Synopses & Reviews
Plautus's broad humor, reflecting Roman manners and contemporary life, is revealed in these five plays: The Pot of Gold (Aulularia), The Prisoners (Captivi), The Brothers Menaechmus (Menaechmi), The Swaggering Soldier (Miles Gloriosus), and Pseudolus.
Plautus argued by some to be the supreme comic writer of the Roman world, has also proved the most influential. In this translation, as suitable for the stage as for reading, Plautus' broad and lively humour is re-created.
About the Author
Titus Maccius Plautus
was born in Sarsina, Umbria, in about 254 BC, and was originally named, after his father, Titus. Little is known of his life, but it is believed that he went to Rome when young and worked as a stage assistant. His potential as an actor was discovered and he acquired two other names: Maccius, derived perhaps from the name of a clown in popular farce, and Plautus, a cognomen meaning flat-footed. Somehow Plautus saved enough capital to go into business as a merchant shipper, but this venture collapsed, and he worked (says the tradition) as a millers laborer, and in his spare time studied Greek drama. From the age of forty onwards he achieved increasing success as an adaptor of Greek comedies for the Roman stage. Much of his work seems to be original, however, and not mere translation. He was rewarded by being granted Roman citizenship. According to Cicero he died in 184 BC.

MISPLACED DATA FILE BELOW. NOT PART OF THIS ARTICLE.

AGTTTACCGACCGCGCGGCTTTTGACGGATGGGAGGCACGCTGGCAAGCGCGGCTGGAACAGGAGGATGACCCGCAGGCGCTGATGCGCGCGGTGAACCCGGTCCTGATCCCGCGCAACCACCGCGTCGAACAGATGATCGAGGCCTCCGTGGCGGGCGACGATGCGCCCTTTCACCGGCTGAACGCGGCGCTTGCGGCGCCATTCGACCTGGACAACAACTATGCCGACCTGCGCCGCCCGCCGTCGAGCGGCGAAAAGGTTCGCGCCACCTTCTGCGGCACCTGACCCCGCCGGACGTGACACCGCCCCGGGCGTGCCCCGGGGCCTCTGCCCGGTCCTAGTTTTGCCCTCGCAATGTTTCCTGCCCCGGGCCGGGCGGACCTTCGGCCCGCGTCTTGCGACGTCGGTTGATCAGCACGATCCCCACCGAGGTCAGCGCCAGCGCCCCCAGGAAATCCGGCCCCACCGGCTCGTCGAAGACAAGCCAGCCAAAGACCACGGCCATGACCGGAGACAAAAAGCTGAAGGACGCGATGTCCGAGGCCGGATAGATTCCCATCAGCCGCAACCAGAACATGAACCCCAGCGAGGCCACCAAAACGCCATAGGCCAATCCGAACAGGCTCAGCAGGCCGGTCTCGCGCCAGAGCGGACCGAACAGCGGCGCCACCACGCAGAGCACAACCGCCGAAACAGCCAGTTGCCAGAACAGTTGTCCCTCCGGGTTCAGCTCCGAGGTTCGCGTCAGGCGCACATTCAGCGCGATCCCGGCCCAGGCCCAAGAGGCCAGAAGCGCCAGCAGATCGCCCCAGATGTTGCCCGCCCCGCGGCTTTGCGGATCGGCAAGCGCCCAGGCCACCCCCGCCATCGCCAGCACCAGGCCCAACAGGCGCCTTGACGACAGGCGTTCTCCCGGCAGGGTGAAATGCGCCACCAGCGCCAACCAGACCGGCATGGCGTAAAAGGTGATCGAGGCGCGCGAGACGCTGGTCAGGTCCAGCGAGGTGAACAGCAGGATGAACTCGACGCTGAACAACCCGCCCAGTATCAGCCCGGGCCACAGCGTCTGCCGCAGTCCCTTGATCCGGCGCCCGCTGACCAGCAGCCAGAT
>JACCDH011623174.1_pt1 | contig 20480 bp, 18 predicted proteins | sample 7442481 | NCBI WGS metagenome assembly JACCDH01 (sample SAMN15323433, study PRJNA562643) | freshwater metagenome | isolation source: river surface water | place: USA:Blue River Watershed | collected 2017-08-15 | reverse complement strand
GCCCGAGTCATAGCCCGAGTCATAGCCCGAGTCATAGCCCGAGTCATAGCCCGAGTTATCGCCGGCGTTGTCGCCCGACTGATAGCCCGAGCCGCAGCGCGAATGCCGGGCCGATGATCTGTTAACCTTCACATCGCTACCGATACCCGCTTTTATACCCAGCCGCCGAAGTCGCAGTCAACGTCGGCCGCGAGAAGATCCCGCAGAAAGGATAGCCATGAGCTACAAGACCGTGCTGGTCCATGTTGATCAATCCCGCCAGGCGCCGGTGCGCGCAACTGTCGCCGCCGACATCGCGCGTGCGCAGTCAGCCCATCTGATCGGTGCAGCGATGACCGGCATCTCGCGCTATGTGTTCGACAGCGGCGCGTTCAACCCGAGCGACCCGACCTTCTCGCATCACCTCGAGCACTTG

E.F. Watling was educated at Christ's Hospital and University College, Oxford. His translations of Greek and Roman plays for the Penguin Classics include the seven plays of Sophocles, nine plays of Plautus, and a selection of the tragedies of Seneca.
Table of Contents
The Pot of Gold and Other Plays The Pot of Gold
The Brothers Menaechmus
The Swaggering Soldier